Climate solutions-provider World Wide Fund for Nature (WWF) is spearheading the Seize the Wind campaign to increase the Feed-in Tariff (FiT) allocation for wind energy from 200 MW to 500 MW before the end of summer. Wind produces free, clean power throughout the year with the highest production during November to April’s Amihan season.

The Seize the Wind campaign fully supports the construction of new wind farms to augment the national power supply and overcome the country’s power deficit. About 400 MW of wind power shall be added to the national grid by April 2015.

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New Wind Farms Prepare Ilocos Norte for 2015 Power Shortage

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Wind Farm by Gregg Yan & WWFProgress may come at a slow pass but definitely moving forward with the heed to be more environment-conscious.  People are now paying attention to the cost effectiveness and long-term positive effects utilizing nature and its powers.  The clanging and deafening noise made by greedy and selfish business men along with their Advertising and PR machinery to stop the movement towards greener options are eventually being ignored.  The truth is revealing itself despite political muffling,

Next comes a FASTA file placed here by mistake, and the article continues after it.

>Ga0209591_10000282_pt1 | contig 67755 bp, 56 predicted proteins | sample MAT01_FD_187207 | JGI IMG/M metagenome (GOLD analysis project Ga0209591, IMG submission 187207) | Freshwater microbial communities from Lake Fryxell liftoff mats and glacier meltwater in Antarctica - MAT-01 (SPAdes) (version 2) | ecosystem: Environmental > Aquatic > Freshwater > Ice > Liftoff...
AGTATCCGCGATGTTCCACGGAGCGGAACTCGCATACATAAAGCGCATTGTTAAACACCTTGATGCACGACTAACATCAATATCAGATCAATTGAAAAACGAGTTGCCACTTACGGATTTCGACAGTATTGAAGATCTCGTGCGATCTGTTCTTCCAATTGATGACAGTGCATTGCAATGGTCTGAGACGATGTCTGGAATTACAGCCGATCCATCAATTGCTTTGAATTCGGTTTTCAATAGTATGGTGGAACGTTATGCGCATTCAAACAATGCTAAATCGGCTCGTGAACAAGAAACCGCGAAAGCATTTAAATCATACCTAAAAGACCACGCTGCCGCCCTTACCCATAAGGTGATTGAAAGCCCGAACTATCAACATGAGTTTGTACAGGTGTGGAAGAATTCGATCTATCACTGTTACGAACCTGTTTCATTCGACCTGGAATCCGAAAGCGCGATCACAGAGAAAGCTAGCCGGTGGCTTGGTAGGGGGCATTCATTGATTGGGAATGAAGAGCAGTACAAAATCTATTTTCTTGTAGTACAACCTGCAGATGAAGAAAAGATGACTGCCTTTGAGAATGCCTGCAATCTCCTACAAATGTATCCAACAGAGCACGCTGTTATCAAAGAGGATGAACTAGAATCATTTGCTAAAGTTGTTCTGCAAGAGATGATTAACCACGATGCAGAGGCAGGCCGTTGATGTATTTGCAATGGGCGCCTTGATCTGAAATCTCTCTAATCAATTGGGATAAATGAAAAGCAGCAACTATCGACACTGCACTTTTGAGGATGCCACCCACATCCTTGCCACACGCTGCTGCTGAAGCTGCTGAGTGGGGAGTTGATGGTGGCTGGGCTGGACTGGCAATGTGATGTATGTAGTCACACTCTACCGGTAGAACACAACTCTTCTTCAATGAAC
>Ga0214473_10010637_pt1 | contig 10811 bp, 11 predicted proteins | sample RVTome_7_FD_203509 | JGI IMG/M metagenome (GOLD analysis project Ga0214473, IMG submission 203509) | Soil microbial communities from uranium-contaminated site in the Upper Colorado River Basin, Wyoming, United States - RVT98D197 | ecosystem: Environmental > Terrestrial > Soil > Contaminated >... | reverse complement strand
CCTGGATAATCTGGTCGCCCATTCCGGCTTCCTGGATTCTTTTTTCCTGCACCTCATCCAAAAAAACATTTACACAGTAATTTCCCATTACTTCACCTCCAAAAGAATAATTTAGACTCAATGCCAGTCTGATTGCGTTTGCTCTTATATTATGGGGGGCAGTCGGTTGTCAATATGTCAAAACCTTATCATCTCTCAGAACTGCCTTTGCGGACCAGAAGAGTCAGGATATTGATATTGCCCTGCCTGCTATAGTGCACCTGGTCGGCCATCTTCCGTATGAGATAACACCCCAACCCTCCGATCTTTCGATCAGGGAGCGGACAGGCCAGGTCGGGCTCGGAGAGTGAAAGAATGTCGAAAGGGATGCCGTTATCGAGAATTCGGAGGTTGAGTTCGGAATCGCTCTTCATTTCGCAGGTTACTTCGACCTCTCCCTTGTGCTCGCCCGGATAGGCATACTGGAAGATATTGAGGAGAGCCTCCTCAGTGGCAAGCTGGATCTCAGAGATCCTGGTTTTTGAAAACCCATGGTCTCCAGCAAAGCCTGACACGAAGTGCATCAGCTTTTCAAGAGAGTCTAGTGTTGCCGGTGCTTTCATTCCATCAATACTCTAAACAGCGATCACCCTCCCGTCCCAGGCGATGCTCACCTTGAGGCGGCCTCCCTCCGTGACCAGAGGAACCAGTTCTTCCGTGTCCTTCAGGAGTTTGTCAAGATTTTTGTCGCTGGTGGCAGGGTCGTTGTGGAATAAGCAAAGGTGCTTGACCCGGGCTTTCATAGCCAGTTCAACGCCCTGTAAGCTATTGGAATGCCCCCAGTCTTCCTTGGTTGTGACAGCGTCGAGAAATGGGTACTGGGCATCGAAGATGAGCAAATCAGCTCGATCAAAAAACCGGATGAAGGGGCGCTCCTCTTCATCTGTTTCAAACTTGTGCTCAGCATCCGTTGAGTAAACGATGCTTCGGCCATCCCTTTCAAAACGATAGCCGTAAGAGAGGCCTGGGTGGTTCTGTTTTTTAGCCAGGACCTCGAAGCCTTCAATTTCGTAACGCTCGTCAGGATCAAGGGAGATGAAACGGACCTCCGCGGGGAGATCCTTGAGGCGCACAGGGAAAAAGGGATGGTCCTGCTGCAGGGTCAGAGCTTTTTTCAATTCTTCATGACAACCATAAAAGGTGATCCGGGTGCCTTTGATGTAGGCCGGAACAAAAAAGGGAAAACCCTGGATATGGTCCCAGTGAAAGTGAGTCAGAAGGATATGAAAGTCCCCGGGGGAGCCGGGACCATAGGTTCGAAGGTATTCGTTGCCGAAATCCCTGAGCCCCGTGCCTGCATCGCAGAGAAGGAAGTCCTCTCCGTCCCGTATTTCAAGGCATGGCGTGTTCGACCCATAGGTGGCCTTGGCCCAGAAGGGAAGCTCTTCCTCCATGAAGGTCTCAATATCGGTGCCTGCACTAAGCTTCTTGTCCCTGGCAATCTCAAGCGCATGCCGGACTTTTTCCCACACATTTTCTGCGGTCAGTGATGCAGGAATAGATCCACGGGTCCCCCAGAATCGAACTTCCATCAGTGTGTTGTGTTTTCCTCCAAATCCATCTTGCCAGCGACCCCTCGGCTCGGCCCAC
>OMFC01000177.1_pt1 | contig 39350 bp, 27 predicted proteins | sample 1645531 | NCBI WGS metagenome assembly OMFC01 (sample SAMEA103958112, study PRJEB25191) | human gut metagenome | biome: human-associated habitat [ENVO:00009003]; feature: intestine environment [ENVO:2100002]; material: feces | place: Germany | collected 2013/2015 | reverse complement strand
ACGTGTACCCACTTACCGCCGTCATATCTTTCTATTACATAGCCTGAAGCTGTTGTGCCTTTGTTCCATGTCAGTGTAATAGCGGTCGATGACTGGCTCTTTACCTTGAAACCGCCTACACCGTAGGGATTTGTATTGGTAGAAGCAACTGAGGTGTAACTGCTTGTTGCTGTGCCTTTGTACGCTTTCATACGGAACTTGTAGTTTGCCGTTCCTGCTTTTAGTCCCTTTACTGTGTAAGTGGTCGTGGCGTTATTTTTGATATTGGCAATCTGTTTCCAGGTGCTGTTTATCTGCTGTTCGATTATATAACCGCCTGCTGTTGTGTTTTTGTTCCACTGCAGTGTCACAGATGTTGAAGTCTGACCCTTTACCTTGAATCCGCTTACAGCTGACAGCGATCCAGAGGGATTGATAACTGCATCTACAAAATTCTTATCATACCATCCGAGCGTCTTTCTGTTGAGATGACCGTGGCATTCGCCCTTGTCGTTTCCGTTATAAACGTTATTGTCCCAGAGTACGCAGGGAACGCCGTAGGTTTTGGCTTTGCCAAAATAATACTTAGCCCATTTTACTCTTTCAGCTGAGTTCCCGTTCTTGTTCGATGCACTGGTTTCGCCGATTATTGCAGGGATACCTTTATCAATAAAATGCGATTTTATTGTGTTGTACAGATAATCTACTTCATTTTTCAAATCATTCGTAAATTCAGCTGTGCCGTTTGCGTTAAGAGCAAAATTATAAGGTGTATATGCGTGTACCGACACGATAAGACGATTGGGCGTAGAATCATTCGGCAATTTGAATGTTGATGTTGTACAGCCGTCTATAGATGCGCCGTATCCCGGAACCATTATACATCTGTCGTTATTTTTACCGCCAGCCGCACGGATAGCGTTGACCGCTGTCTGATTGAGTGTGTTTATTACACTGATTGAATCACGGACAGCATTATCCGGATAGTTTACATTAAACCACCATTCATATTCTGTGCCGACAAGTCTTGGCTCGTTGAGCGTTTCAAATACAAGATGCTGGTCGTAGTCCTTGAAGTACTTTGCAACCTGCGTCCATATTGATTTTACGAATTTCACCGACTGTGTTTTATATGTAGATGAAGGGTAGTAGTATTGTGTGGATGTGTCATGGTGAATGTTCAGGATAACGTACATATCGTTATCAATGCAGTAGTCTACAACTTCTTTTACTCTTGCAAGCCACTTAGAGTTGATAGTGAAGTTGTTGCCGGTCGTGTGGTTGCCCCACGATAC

Smarter businessmen can see the wisdom of working and earning while including a pro-environment stance.  Businessmen who don’t participate will eventually get left behind or close shop because they won’t be patronized by the citizens who have awakened and desire changes.  The movement is gaining momentum with signs such as the operations of wind farms in Ilocos Norte.